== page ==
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Targeted brain tumour radiotherapy to reduce the impact on learning and memory

Fast facts

  • Official title: A randomized phase II trial of Hippocampal Sparing versus Conventional Whole Brain Radiotherapy after surgical resection or radiosurgery in favourable prognosis patients with 1-4 brain metastases (HIPPO)
  • Lead researcher: Dr Gillian Whitfield
  • Where: University of Manchester
  • When: March 2014 - June 2017
  • Cost: £40,649
  • Research type: Adult, Metastases, Clinical Trial, Radiotherapy

Determining whether targeted radiotherapy avoiding the hippocampi in the brain reduces memory and learning difficulties associated with whole brain radiotherapy in patients whose cancer has spread to the brain (metastases).

Dr Gillian Whitfield and colleagues at the University of Manchester and the UCL Clinical Trials Unit are testing whether a more targeted approach to radiotherapy could reduce the memory and learning difficulties that can be associated with whole brain radiotherapy.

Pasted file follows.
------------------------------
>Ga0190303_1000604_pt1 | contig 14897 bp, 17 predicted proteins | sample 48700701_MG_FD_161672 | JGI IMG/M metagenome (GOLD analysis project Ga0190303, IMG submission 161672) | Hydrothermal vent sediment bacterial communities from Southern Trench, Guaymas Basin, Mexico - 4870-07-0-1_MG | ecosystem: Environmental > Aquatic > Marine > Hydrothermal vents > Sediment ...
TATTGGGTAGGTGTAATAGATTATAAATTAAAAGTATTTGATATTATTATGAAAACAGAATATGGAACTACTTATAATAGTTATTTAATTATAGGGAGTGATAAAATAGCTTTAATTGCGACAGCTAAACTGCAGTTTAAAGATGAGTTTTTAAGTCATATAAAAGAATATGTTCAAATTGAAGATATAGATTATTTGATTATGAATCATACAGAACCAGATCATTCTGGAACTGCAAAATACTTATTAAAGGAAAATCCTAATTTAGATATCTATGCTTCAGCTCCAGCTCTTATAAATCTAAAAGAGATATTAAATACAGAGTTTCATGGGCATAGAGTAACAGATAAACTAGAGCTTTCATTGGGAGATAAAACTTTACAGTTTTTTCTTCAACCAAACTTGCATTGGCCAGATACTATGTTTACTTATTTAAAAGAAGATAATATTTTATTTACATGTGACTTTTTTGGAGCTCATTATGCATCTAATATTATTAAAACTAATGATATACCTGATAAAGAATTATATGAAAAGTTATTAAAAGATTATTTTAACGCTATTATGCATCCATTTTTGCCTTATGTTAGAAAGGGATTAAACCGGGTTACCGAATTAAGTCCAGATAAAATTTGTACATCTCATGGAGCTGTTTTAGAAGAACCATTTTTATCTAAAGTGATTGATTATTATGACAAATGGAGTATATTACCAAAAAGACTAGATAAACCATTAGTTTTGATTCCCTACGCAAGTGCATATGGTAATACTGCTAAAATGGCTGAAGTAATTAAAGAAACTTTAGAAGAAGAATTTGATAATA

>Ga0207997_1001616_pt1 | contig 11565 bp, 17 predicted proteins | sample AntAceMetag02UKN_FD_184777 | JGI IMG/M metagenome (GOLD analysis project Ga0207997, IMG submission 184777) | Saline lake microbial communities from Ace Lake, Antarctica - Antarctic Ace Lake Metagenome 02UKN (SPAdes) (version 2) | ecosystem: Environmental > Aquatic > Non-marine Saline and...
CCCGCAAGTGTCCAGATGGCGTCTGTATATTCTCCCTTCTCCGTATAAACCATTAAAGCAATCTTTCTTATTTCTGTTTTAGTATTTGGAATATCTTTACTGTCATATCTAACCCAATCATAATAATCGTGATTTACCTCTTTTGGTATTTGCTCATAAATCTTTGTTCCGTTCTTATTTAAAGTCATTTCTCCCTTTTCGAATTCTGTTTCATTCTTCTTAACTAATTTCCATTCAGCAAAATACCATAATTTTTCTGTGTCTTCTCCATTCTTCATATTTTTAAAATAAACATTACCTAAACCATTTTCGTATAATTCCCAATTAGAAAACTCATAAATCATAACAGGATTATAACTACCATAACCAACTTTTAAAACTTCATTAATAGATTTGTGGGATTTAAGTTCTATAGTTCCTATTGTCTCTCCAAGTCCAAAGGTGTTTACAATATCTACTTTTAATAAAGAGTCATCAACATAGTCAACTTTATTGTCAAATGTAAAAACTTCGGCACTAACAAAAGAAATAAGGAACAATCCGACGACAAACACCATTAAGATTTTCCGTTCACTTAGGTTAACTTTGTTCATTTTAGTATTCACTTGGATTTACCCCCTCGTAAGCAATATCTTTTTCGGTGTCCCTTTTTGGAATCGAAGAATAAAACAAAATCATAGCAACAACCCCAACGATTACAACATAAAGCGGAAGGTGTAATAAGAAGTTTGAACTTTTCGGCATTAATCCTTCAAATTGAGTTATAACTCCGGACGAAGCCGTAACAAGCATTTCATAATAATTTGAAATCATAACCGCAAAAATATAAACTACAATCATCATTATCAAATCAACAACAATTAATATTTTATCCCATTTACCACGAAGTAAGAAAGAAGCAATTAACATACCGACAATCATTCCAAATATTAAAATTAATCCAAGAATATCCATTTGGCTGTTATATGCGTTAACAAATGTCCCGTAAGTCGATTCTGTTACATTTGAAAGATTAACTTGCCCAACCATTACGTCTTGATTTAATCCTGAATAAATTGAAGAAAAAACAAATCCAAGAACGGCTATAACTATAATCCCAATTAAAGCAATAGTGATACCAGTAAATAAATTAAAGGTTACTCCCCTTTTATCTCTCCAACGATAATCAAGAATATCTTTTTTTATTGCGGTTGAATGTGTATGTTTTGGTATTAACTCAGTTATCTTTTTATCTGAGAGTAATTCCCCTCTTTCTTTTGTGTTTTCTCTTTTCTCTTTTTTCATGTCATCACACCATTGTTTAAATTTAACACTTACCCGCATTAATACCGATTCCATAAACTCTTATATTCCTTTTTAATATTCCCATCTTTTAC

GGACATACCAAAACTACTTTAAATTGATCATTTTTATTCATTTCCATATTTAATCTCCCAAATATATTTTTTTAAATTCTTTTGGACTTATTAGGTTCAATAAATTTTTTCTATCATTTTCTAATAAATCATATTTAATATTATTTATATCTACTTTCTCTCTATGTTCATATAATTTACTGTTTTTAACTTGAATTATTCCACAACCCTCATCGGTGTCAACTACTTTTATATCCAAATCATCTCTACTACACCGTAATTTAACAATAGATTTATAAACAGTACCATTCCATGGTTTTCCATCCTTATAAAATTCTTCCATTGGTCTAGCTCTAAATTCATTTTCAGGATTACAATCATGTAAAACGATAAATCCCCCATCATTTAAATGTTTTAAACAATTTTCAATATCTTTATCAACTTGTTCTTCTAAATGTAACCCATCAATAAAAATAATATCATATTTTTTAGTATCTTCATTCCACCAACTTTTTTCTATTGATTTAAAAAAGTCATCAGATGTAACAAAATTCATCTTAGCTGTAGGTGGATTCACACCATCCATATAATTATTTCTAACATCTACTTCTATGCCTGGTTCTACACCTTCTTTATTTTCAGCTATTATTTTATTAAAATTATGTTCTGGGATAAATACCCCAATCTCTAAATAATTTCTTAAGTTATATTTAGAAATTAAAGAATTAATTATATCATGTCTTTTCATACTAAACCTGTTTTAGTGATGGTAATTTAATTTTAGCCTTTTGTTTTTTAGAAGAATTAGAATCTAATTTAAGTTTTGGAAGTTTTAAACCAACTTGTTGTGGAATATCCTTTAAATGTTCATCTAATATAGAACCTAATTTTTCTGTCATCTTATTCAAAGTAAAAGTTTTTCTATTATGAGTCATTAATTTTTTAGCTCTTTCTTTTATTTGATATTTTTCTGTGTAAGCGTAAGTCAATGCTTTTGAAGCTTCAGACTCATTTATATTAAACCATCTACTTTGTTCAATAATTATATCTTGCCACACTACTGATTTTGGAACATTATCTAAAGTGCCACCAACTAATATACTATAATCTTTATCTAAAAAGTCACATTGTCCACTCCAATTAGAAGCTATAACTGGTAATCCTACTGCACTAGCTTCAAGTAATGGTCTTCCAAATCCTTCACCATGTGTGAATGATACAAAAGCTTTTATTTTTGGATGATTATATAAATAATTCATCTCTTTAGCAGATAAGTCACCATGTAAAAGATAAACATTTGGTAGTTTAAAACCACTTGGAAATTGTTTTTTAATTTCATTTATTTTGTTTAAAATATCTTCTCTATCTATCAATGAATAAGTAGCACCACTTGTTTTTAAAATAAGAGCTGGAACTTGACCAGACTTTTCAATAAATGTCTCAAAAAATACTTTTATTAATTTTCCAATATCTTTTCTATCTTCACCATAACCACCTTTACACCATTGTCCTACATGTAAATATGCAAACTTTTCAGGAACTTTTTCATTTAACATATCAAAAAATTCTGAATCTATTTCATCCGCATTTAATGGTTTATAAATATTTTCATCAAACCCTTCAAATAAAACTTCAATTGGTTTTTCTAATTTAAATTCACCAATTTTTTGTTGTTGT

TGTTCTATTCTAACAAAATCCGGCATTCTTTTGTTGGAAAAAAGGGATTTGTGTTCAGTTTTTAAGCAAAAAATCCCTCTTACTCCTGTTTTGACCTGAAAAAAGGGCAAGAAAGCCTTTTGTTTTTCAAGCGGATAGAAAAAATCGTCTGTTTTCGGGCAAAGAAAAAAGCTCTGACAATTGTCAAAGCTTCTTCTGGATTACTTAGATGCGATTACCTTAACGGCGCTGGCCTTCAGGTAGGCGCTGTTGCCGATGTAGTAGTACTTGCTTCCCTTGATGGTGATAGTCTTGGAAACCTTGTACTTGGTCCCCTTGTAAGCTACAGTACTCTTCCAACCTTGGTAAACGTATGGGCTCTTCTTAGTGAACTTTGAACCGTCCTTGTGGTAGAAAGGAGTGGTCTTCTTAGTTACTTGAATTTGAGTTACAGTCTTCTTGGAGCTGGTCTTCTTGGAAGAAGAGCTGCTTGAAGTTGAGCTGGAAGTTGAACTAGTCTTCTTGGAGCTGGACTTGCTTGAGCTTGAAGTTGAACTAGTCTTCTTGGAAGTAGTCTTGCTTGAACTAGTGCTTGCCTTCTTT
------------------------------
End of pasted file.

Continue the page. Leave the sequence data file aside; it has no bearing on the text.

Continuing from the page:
Radiotherapy used high energy rays to destroy cancer cells in the brain, but it also affects some normal cells. Whole Brain Radiotherapy (WBRT) is one of the treatment options for brain tumour patients whose tumours are difficult to remove with surgery, or where the tumour has spread to several different areas of the brain, or had regrown following previous treatment. In WBRT, radiation is given to the whole brain over a period of several weeks. This can destroy cells in the hippocampus, a region of the brain important for memory and learning. When a patient undergoes hippocampus sparing whole brain radiotherapy (HSWBRT), however, the hippocampus region of the brain is spared from radiation.

In this trial jointly funded by The Brain Tumour Charity and Cancer Research UK the researchers will compare memory and verbal reasoning in patients treated with standard whole brain radiotherapy compared with hippocampal sparing radiotherapy. They will also look at other factors including quality of life, tumour control and overall survival.

Positive results may mean it is possible to set up a larger trial to confirm findings and potentially establish HS-WBRT as the new standard treatment for patients with brain metastases.

Brain metastases account for an increasing proportion of brain tumours as treatments for other cancers improve and safer, more effective treatments are urgently needed.

Clinical trial information

Formal title: A randomized phase II trial of Hippocampal Sparing versus Conventional Whole Brain Radiotherapy after surgical resection or radiosurgery in favourable prognosis patients with 1-4 brain metastases

Key Researcher: Dr Gillian Whitfield, University of Manchester

Tumour type: Metastases

Research type: Clinical Trial

Timing: Granted in March 2014 for three years